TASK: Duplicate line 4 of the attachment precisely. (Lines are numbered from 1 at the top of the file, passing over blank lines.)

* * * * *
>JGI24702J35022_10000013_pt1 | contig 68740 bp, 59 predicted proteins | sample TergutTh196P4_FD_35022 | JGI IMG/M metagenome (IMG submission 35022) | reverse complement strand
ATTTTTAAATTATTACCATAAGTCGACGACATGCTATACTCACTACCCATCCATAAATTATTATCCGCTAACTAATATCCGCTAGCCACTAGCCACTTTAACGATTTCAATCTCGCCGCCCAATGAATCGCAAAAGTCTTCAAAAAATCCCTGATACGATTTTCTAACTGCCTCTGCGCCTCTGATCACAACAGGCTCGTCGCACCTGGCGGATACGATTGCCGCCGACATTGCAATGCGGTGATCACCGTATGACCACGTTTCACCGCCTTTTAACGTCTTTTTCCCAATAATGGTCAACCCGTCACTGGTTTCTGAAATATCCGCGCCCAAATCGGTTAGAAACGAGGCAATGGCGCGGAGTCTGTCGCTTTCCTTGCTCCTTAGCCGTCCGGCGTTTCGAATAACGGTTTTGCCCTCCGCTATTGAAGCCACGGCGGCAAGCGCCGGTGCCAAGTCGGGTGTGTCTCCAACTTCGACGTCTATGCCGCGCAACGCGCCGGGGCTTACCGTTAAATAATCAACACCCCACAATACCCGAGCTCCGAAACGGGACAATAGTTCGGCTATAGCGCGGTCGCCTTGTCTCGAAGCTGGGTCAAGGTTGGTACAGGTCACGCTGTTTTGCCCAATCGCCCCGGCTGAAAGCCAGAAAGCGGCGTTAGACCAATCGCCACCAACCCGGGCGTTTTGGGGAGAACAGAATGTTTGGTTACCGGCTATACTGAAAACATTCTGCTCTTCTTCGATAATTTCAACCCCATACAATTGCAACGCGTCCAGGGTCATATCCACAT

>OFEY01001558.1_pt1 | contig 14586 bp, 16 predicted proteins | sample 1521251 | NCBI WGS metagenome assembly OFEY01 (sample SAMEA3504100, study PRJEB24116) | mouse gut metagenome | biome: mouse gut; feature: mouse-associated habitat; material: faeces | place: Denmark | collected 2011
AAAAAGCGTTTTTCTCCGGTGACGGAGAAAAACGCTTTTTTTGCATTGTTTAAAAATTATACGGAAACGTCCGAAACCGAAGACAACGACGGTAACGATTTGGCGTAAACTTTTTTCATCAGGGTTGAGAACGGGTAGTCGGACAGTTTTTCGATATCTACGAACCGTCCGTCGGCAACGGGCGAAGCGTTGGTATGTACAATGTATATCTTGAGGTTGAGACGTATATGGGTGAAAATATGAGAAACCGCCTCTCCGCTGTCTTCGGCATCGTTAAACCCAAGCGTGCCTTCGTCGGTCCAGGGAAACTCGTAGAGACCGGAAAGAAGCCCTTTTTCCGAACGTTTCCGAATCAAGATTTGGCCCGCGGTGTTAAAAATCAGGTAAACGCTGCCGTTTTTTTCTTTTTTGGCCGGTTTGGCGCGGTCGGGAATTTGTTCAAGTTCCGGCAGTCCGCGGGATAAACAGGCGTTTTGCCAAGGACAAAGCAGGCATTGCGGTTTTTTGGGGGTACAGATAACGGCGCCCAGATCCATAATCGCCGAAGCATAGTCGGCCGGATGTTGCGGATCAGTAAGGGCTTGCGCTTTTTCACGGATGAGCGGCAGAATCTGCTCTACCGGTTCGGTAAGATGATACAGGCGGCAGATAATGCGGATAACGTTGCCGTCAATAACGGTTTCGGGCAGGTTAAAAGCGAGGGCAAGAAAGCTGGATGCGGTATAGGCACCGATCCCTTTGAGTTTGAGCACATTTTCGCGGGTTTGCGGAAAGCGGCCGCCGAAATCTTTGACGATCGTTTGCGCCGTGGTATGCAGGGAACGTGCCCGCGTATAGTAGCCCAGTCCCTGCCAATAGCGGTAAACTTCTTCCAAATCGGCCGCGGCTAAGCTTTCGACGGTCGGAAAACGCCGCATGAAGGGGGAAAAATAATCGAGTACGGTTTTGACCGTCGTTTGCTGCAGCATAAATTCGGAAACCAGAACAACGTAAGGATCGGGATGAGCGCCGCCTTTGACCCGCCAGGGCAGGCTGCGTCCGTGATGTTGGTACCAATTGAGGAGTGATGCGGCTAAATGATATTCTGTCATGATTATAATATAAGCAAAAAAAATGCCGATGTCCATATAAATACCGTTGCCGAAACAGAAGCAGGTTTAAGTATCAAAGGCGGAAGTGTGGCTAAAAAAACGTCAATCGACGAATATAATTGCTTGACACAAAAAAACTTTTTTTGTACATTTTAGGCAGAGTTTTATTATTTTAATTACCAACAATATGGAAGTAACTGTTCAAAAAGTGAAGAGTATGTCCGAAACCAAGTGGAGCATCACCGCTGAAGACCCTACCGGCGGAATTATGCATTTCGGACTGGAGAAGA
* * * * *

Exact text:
AAAAAGCGTTTTTCTCCGGTGACGGAGAAAAACGCTTTTTTTGCATTGTTTAAAAATTATACGGAAACGTCCGAAACCGAAGACAACGACGGTAACGATTTGGCGTAAACTTTTTTCATCAGGGTTGAGAACGGGTAGTCGGACAGTTTTTCGATATCTACGAACCGTCCGTCGGCAACGGGCGAAGCGTTGGTATGTACAATGTATATCTTGAGGTTGAGACGTATATGGGTGAAAATATGAGAAACCGCCTCTCCGCTGTCTTCGGCATCGTTAAACCCAAGCGTGCCTTCGTCGGTCCAGGGAAACTCGTAGAGACCGGAAAGAAGCCCTTTTTCCGAACGTTTCCGAATCAAGATTTGGCCCGCGGTGTTAAAAATCAGGTAAACGCTGCCGTTTTTTTCTTTTTTGGCCGGTTTGGCGCGGTCGGGAATTTGTTCAAGTTCCGGCAGTCCGCGGGATAAACAGGCGTTTTGCCAAGGACAAAGCAGGCATTGCGGTTTTTTGGGGGTACAGATAACGGCGCCCAGATCCATAATCGCCGAAGCATAGTCGGCCGGATGTTGCGGATCAGTAAGGGCTTGCGCTTTTTCACGGATGAGCGGCAGAATCTGCTCTACCGGTTCGGTAAGATGATACAGGCGGCAGATAATGCGGATAACGTTGCCGTCAATAACGGTTTCGGGCAGGTTAAAAGCGAGGGCAAGAAAGCTGGATGCGGTATAGGCACCGATCCCTTTGAGTTTGAGCACATTTTCGCGGGTTTGCGGAAAGCGGCCGCCGAAATCTTTGACGATCGTTTGCGCCGTGGTATGCAGGGAACGTGCCCGCGTATAGTAGCCCAGTCCCTGCCAATAGCGGTAAACTTCTTCCAAATCGGCCGCGGCTAAGCTTTCGACGGTCGGAAAACGCCGCATGAAGGGGGAAAAATAATCGAGTACGGTTTTGACCGTCGTTTGCTGCAGCATAAATTCGGAAACCAGAACAACGTAAGGATCGGGATGAGCGCCGCCTTTGACCCGCCAGGGCAGGCTGCGTCCGTGATGTTGGTACCAATTGAGGAGTGATGCGGCTAAATGATATTCTGTCATGATTATAATATAAGCAAAAAAAATGCCGATGTCCATATAAATACCGTTGCCGAAACAGAAGCAGGTTTAAGTATCAAAGGCGGAAGTGTGGCTAAAAAAACGTCAATCGACGAATATAATTGCTTGACACAAAAAAACTTTTTTTGTACATTTTAGGCAGAGTTTTATTATTTTAATTACCAACAATATGGAAGTAACTGTTCAAAAAGTGAAGAGTATGTCCGAAACCAAGTGGAGCATCACCGCTGAAGACCCTACCGGCGGAATTATGCATTTCGGACTGGAGAAGA